Sunday, 3 July 2016

Product Visualisation: Rendering a Wedding Band

In this post I'm just going to take you through a few advanced modelling techniques I used to create this wedding ring/band, and again highlight some of the processes I used to generate a render for this product visualisation. 

Fig.1 The Final Render.

Before rushing into modelling it's good to look at reference images to work out how you can minimise your workflow and start to think about what techniques you will deploy throughout the creation of the object to ensure you are working in an optimal workflow. 

Fig.2 Creating a Repeating Segment.

One of the first features I noticed in rings/wedding bands were repeating sections. An easy way to minmise and enhance control over your workflow is to build repeating sections of the band and then deform them into the specific shapes. 
In my case I used the a square socket shape for the diamond sections of the rings to create a repeating shape from.
This involved me creating reference objects and then deforming them along a spline path using the 'Path Deform' modifier. Reference objects allowed me to control the entirety of the diamond repeat sections by modifier just one portion. I.e you can then apply UV mapping or any modifier to the original to effect the references.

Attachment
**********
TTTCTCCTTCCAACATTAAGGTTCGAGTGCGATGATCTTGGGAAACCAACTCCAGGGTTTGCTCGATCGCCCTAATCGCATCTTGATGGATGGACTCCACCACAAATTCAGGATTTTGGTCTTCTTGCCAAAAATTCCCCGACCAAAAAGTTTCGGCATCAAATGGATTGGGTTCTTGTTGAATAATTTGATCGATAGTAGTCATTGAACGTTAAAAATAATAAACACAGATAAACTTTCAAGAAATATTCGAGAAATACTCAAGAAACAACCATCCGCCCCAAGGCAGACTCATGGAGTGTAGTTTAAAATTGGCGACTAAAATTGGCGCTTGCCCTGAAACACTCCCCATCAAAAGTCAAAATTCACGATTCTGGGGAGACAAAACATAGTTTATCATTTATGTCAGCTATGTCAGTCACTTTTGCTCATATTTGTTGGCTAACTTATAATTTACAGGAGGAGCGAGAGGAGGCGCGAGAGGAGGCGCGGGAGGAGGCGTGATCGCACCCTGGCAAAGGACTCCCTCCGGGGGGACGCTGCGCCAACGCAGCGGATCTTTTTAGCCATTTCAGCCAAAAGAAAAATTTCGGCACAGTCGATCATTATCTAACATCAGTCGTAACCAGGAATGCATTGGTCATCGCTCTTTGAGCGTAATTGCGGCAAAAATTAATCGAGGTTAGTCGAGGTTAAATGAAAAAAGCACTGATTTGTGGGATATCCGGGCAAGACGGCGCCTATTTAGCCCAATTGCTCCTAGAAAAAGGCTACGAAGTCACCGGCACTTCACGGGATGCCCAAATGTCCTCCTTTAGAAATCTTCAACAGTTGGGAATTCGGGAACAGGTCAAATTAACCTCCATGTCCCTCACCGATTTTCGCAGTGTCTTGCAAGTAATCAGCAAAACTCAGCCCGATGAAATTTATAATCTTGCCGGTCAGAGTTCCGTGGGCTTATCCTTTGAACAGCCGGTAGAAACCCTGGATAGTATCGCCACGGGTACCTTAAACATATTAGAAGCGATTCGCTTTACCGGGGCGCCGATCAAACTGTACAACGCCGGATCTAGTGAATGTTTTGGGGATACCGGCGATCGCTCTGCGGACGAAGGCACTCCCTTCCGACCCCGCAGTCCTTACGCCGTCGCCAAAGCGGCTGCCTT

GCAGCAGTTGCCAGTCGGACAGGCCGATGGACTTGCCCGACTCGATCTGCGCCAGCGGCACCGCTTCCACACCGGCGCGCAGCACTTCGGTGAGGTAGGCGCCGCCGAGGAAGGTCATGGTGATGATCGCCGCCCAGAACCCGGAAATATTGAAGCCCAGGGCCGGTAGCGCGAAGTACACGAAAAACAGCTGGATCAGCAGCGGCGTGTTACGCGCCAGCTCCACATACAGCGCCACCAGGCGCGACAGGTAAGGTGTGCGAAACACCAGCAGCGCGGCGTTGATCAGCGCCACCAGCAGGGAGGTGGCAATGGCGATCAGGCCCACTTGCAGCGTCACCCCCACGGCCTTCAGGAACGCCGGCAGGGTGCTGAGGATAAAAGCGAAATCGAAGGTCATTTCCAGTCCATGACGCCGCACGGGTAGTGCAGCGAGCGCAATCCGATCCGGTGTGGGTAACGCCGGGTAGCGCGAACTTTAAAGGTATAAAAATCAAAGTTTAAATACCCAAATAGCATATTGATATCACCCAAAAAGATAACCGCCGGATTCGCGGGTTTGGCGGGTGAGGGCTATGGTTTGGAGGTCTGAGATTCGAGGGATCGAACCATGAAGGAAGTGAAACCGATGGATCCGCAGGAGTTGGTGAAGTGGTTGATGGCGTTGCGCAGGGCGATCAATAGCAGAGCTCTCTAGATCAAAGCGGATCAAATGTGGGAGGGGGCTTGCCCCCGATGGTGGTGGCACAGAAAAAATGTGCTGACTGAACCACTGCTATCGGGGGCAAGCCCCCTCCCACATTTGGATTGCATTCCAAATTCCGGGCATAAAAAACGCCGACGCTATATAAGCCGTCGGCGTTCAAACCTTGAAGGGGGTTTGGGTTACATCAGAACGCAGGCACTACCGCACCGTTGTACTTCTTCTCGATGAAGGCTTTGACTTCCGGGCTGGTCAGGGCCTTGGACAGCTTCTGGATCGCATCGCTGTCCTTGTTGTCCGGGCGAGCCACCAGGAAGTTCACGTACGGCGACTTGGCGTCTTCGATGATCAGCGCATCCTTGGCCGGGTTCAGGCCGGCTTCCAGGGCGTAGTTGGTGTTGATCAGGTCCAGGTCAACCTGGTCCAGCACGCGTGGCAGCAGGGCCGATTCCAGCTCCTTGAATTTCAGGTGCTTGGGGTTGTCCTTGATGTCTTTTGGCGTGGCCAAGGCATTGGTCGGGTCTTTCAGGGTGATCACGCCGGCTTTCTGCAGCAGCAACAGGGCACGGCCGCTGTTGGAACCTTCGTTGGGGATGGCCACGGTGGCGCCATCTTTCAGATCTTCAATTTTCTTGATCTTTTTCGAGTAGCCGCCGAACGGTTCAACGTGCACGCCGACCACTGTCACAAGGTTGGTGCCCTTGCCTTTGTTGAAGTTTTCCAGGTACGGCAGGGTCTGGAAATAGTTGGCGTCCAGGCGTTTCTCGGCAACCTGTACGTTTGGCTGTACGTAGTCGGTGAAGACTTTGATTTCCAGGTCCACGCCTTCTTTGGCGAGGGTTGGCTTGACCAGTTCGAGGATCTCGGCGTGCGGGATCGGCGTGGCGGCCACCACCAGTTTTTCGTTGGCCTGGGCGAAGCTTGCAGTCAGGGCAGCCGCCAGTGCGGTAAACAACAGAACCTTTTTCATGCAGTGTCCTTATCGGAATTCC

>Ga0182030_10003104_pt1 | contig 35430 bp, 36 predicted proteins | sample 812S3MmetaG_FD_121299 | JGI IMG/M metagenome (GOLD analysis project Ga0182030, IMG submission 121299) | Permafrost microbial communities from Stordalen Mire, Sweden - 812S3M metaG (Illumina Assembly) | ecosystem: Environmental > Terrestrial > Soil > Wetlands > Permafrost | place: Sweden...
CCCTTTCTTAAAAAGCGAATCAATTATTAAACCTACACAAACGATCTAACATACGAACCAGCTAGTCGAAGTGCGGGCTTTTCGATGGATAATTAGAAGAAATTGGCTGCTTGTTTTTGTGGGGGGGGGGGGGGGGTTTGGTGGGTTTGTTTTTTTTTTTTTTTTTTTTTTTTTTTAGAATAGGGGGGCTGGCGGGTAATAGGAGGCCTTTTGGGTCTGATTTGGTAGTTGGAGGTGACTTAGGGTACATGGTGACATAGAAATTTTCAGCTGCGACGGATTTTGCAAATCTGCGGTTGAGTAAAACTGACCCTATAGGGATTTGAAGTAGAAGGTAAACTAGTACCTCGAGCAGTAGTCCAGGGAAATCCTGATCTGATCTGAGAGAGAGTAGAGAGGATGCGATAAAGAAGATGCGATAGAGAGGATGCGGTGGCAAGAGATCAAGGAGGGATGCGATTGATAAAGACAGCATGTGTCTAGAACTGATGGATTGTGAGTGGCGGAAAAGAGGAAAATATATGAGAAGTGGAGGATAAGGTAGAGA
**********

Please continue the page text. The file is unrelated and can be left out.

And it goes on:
Fig.3 Setting up splines as deformation pathways for repeating references.

The next step of the process was creating a diamond that actually looked realistic. To do this I had to look at how jewelers cut diamonds in reality and then attempt to make a similar geometric structure. Ironically I found this easiest to start with a six sided cube and then to use the 'Cut' modelling tool in the appropriate places.

Fig.4 Sculpting the Geometry of the Diamond (Side).

Fig.5 Sculpting the Geometry of the Diamond (Top).

In order to create a sharp edge on the diamond geometry I simply used the auto smooth function at a degree of 1 over the entire object in the edit poly modifier settings. See Fig.6

Fig.6 Creating Hard edges on the Diamond. 

As described above the next step was then to add the diamond to the repeating socket section, simply by attaching it via an edit poly on the original repeating socket section and then to UV the original, diamond and socket together. The result was that every section was updated simultaneously across each specified curve of the ring.

Fig.7 Repeating Diamond socket with UVs 

Here are the results before the final texturing and lighting... 

Fig.8 Ring GreyScale

Fig.9 Rings UVs